UFOs…how long is your list of unfinished (quilt) objects?

I made my first quilt in 2004 from a Terry Atkinson pattern. I liked the Alexander Henry fabric so much that I made a pieced back so it is truly a reversible quilt.  Then I started the Underground Railroad sampler. And a quilted jacket.  Then a peek-a-boo quilt with lots of prairie points.  Those three projects, and at least a dozen more, are piled in a closet.  Unfinished objects are a fact of life for most quilters. Why do projects turn into UFOs?  What can we do to manage this ever-growing problem?unifinished objects in my quilting room                                                                  (a pile of quilt tops waiting to be finished)

How Unfinished Objects are born

One reason quilters have a double-digit list of UFOs is Shiny Object Syndrome.  I blame the fabric companies.  Every three to six months, new fabric lines are released, with fabulous new patterns to tempt us to buy the latest and greatest stuff.  Most quilters have limited time to sew but we think we can piece a king size quilt from one inch strips in a single weekend.  All these enticing projects mean we flit from one project to the next in the hopes that with a little bit of effort spread across many projects, something will eventually get finished.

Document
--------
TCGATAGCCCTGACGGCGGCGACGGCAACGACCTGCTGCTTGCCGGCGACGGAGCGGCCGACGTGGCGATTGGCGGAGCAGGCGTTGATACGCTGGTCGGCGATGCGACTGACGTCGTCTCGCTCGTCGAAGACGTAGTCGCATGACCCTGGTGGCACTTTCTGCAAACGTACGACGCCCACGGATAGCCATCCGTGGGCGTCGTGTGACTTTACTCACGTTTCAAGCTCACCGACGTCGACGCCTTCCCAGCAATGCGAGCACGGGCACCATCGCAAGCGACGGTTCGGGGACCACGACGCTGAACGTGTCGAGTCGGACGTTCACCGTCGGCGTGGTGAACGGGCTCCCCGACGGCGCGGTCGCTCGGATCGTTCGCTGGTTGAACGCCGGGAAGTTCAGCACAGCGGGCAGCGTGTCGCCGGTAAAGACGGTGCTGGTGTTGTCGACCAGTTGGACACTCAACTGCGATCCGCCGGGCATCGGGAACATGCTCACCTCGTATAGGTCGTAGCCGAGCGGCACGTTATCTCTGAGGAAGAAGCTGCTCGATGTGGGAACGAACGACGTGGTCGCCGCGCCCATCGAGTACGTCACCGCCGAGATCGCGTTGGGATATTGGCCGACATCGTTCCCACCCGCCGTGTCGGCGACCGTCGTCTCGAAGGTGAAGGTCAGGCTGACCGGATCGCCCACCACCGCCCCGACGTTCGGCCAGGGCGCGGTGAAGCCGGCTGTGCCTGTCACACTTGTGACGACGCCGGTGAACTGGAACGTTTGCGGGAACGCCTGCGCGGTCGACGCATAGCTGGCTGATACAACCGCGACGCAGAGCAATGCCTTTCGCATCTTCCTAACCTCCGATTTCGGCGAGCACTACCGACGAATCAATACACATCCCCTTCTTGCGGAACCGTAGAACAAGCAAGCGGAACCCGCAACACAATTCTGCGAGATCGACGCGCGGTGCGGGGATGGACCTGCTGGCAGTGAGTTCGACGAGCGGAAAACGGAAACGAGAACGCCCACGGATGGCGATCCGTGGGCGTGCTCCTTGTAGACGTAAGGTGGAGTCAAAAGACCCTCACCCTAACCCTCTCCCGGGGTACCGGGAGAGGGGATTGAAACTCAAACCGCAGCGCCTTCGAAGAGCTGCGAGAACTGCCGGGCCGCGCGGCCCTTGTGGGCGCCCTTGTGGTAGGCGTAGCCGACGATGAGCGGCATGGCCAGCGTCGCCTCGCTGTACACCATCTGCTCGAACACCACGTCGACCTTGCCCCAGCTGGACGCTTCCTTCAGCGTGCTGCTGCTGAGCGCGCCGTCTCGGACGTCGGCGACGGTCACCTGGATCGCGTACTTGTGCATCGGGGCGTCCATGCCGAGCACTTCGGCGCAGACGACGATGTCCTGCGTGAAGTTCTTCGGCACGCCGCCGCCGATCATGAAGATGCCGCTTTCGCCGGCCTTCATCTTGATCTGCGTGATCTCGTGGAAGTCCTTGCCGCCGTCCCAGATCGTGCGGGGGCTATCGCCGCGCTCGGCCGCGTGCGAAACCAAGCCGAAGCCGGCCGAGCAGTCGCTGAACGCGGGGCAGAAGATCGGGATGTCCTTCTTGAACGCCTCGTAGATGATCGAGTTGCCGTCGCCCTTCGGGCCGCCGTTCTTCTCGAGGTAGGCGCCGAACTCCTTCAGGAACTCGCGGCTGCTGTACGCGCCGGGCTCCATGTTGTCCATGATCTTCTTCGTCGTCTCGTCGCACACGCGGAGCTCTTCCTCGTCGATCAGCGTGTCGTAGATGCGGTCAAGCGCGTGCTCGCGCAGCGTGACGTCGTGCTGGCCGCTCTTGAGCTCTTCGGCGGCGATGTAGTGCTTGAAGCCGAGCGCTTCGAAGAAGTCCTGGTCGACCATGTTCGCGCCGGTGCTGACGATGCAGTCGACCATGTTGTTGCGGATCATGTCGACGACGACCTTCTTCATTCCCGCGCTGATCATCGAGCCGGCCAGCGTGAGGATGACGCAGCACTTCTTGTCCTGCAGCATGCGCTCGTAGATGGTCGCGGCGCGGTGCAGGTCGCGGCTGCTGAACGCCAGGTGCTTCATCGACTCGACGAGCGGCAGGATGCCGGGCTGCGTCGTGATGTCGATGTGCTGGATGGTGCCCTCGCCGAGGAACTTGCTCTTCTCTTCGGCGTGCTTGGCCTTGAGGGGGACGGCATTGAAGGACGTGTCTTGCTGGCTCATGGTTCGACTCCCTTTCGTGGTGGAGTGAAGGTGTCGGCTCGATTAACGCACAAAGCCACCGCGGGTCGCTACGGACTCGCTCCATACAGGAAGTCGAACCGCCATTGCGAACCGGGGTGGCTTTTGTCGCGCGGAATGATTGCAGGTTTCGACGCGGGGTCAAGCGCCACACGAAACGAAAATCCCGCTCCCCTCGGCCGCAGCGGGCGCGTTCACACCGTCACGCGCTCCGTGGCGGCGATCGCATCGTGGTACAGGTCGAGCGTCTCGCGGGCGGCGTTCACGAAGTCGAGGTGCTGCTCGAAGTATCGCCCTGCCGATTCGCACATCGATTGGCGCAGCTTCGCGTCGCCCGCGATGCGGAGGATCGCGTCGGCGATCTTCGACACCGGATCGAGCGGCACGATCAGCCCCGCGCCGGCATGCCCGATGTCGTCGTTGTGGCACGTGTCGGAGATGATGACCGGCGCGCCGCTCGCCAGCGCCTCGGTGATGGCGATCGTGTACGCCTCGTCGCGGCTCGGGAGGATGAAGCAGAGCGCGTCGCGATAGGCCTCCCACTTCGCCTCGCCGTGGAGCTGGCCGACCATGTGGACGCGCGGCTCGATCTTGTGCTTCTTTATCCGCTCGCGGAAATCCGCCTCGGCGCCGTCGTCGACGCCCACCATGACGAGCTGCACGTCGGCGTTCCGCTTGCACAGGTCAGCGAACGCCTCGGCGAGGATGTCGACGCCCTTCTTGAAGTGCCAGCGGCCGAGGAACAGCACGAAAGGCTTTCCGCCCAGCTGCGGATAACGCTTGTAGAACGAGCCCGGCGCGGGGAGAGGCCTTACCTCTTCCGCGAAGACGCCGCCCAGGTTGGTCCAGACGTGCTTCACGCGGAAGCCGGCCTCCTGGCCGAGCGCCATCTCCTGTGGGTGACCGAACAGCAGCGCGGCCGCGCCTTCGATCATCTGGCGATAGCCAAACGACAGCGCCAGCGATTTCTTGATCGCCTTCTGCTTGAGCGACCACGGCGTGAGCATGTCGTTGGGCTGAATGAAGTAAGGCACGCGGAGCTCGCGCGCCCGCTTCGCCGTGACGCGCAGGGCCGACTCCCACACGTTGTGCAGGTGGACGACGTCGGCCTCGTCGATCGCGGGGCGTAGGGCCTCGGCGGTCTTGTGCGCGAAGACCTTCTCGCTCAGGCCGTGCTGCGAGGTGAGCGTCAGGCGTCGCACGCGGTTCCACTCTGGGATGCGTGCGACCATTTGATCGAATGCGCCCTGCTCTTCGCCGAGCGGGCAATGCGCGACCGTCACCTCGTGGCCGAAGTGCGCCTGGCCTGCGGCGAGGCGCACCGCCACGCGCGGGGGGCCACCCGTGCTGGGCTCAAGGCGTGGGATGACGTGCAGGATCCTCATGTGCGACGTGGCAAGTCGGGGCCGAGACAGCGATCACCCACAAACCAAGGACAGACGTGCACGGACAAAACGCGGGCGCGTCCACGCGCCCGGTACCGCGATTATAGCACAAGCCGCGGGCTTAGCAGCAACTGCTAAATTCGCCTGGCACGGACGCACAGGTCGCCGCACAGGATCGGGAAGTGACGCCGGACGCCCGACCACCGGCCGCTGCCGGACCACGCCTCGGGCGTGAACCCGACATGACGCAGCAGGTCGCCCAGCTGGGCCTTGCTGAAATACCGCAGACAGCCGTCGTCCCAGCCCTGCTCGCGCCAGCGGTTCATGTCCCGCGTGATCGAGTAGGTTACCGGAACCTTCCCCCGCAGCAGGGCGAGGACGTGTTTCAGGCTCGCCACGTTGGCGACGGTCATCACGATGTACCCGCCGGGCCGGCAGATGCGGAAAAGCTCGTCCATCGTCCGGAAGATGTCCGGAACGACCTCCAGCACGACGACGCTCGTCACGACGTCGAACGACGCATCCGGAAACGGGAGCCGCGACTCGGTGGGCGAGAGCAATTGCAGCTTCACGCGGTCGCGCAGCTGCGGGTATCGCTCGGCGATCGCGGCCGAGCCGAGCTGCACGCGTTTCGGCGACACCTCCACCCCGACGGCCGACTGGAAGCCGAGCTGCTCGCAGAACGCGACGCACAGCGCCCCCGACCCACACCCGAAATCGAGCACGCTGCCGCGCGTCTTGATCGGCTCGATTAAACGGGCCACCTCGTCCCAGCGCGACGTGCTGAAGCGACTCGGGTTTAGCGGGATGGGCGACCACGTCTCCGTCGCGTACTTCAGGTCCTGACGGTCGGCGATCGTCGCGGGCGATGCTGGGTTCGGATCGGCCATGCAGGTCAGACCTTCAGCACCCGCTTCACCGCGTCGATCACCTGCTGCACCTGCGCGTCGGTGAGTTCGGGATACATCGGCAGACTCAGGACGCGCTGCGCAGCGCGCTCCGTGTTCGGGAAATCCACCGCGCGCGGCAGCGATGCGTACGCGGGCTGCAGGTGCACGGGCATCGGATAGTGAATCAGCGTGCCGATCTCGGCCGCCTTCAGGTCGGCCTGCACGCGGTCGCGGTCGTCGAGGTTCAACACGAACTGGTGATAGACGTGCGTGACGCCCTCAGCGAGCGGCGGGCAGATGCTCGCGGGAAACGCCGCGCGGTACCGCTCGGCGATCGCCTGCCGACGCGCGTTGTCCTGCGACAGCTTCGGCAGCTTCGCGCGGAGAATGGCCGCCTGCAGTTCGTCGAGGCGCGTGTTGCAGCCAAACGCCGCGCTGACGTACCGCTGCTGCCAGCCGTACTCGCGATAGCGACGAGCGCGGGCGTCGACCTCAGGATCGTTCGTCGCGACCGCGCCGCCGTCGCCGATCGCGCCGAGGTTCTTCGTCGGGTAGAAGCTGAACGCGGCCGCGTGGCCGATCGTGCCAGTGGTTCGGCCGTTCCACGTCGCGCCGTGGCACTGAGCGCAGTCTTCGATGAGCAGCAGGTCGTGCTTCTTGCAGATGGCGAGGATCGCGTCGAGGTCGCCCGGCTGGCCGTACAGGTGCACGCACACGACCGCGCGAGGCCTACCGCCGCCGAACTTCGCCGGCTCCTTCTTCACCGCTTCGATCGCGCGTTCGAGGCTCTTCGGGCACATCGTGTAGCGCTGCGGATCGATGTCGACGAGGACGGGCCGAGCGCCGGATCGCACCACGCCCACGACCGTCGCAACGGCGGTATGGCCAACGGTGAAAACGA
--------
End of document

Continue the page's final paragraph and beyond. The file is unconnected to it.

Another reason for lengthy lists of unfinished objects is that life tends to interrupt.  As the saying goes, quilters plan and God laughs.  I have good intentions of finishing the block of the month from 2007, but then my neighbor asks me to make a baby quilt for a friend.  I can’t turn down a commission, so the ten-year-old BOM goes back into the closet while I make the baby quilt.  Deadlines and paychecks tend to be strong motivators!

quilt blocks on the design wall

 

Managing the list of Unfinished Objects

There are many ways to shrink that list of UFOs.  Most involve equal parts self-discipline and extrinsic motivation, i.e. rewards.  For some dedicated quilters, making a list is all the motivation they need.  Seeing each project written in black and white allows you to prioritize.  Joining an online forum and declaring your intention to get things finished provides accountability. I was part of a group on Ravelry that committed to buying fat quarters for each other as a reward for finishing one of five stated projects during a three month period.  Even though I did not need any more fabric, I did work hard to join the winner’s circle!

My local guild also runs a UFO challenge.  At the beginning of the year, everyone listed twelve unfinished projects. Each month, the program chair drew a number and if you finished that item on your list, your name is entered into a raffle.  Big cheers erupt during show and tell when someone finally shares a FINISHED project!

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